MSPs have expressed concern after Scotland’s chief inspector of education praised secondary schools plugging gaps in teaching provision by inviting in businesses, and for suggesting that these were “innovative ways” of overcoming the teacher shortage to be shared and spread.
Gayle Gorman, who is also the chief executive of Education Scotland, told MSPs on the Scottish Parliament's Education and Skills Committee in April that it was “encouraging” to see “real innovation” coming out of the “hardship” of the teacher shortage. She praised schools for “partnering with businesses and employers to offer, for example, computing science when lots of areas are struggling for computing science teachers”.
However, the committee said in a report following its inquiry into fears over the narrowing of subject choices in schools – published yesterday – that it was “concerned by the evidence given by Education Scotland that some schools were resorting to support from businesses and employers to cover gaps in teaching provision”. The committee added: “While it is useful to build links, this should never be used as a stopgap measure to mask teacher shortages.”
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The committee also said in the report, entitled Subject Choices in Schools, that it was “concerned by Education Scotland's limited awareness of data on teacher numbers, given its inspection role”.
It said: “The committee recommends that Education Scotland works with the Scottish government and [local authorities body] Cosla to devise an appropriate method of using the data gathered by the Scottish government and local authorities. This will better inform Education Scotland's understanding of where issues lie with recruitment and retention of teachers in particular parts of the country or within certain subjects.”
Scotland has been suffering from a teacher shortage for a number of years, which is particularly acute in certain parts of the country, and particular subject areas. Computing teachers are considered particularly tough to recruit, as are maths teachers and home economics teachers.
In a survey carried out by the committee of 86 state secondaries, 72 per cent said difficulty recruiting teachers was constraining the subjects that their pupils could study.
Speaking to the committee in April, Ms Gorman said: "It is encouraging that we see real innovation coming out of some of that hardship. An example is schools partnering with businesses and employers to offer, for example, computing science when lots of areas are struggling for computing science teachers. Schools are setting up partnerships with employers to bring real-life employment opportunities and modern techniques into the classroom to support that learning and offer different qualifications.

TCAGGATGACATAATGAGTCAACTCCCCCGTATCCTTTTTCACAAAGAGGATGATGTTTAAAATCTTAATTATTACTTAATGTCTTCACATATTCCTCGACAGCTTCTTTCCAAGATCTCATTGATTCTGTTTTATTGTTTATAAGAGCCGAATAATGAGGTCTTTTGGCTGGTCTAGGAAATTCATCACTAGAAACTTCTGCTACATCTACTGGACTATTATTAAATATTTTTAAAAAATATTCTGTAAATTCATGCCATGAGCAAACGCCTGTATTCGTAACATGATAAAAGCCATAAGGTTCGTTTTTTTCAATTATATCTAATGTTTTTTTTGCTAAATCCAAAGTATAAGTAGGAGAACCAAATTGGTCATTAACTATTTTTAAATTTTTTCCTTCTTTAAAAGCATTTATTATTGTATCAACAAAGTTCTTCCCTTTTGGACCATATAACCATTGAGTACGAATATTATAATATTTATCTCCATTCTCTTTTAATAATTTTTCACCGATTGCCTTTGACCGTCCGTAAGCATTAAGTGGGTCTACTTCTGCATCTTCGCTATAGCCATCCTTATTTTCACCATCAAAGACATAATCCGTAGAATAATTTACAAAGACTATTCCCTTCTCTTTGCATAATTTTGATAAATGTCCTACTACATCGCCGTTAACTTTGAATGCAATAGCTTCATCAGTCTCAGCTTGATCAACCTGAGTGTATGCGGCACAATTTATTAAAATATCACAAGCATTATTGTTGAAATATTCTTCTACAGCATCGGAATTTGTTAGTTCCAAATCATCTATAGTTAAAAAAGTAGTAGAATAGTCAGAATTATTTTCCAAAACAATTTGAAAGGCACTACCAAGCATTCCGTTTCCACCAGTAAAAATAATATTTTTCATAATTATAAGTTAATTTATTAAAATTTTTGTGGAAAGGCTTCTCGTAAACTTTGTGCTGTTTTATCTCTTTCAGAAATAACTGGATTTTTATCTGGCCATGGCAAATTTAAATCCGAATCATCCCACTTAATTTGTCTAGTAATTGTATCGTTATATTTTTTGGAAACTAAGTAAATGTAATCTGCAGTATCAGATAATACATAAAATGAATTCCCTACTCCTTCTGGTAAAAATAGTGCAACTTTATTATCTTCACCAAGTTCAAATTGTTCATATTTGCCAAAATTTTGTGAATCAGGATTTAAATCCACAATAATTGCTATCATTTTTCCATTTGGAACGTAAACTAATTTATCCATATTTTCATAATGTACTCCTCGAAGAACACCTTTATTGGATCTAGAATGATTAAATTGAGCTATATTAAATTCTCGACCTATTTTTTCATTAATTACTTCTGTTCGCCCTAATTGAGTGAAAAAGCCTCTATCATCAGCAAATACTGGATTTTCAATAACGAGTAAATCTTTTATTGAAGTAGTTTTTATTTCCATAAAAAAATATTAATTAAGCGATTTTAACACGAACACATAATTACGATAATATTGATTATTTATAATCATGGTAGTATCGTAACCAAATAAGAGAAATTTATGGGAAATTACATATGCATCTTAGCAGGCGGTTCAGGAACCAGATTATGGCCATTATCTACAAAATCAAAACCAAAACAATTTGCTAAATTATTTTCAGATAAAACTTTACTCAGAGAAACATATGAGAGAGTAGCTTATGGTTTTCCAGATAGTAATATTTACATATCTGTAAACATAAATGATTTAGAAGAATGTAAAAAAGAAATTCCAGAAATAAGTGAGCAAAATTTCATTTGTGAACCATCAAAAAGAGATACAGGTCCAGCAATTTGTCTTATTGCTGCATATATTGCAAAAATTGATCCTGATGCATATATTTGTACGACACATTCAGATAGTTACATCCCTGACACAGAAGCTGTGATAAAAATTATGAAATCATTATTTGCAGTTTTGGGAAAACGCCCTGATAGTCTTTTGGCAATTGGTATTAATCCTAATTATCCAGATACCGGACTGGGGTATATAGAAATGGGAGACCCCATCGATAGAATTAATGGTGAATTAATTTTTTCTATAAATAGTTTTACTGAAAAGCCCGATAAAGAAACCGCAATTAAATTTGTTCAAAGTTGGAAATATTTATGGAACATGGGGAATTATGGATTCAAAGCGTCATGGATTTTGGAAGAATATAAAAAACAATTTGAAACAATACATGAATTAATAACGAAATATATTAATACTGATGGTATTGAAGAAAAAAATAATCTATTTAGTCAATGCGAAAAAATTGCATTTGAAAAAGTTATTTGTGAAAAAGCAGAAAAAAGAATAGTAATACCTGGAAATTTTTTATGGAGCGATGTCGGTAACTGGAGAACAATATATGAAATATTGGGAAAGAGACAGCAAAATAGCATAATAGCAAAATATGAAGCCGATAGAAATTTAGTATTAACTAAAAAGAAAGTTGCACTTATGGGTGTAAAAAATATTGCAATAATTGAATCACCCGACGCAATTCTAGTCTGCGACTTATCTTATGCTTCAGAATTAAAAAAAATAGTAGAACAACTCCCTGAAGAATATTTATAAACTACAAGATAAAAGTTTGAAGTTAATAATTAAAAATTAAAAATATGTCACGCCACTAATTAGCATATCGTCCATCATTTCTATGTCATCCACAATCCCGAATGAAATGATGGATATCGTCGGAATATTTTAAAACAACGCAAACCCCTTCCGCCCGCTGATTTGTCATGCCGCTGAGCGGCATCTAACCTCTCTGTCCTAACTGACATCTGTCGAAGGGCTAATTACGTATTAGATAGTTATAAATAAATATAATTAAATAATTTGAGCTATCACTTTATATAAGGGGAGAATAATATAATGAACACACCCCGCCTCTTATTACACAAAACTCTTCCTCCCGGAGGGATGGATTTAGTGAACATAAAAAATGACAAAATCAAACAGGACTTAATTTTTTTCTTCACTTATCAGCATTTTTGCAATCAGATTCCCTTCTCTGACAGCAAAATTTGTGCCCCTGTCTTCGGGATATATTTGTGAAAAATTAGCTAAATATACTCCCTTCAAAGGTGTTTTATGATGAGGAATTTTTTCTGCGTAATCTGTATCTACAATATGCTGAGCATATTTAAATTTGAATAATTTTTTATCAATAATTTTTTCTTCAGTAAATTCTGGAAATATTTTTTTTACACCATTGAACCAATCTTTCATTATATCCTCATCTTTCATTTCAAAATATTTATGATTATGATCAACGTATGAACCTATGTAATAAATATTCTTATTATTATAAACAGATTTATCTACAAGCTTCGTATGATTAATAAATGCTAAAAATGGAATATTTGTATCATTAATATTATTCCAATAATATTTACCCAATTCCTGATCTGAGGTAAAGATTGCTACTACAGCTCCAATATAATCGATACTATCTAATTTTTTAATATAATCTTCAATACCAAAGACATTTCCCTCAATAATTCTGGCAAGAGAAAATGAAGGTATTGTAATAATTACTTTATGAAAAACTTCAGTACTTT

"There is an issue with teacher shortages; we have found that ourselves. We, as a system, need to provide support and share examples of innovative ways of overcoming that, as some schools are doing. They are still in the minority, but we want to share that message so that they become the majority."
Responding to the comments in the report, Ms Gorman told Tes Scotland today: “As part of Curriculum for Excellence, schools are encouraged to help young people develop skills for work and to provide different opportunities for learners that will support them in the world of work.
“To see innovative partnership working between schools and employers is a positive development and is in line with the ethos of Curriculum for Excellence. However, it is not a solution to addressing teacher shortages.”
Education Scotland added that it was not its role to record or monitor teacher numbers at a national level. It said that if it found evidence of staff shortages having a negative impact on young people’s learning experiences, that would be highlighted in a school’s inspection report.
The committee report called for a review of the senior phase of Curriculum for Excellence to ensure that pupils' aspirations are being met and that they have a wide enough range of opportunities in schools.
In response, the Scottish government said an independent review would be taken forward.
However, the EIS teaching union has today warned the review must not result in further national changes, which would be "hugely disruptive". Rather, it said schools and teachers now needed a period of “stability and consolidation”.
EIS general secretary Larry Flanagan said: “The damaging policy of enforced austerity has placed considerable strain on schools, with significant cuts to staffing and resources. Coupled with increased workload pressure on teachers and learners and exacerbated by frequent change to course content and structure, this has created real challenges for schools.
"The senior phase review should reflect on this reality before suggesting any further changes to the system.”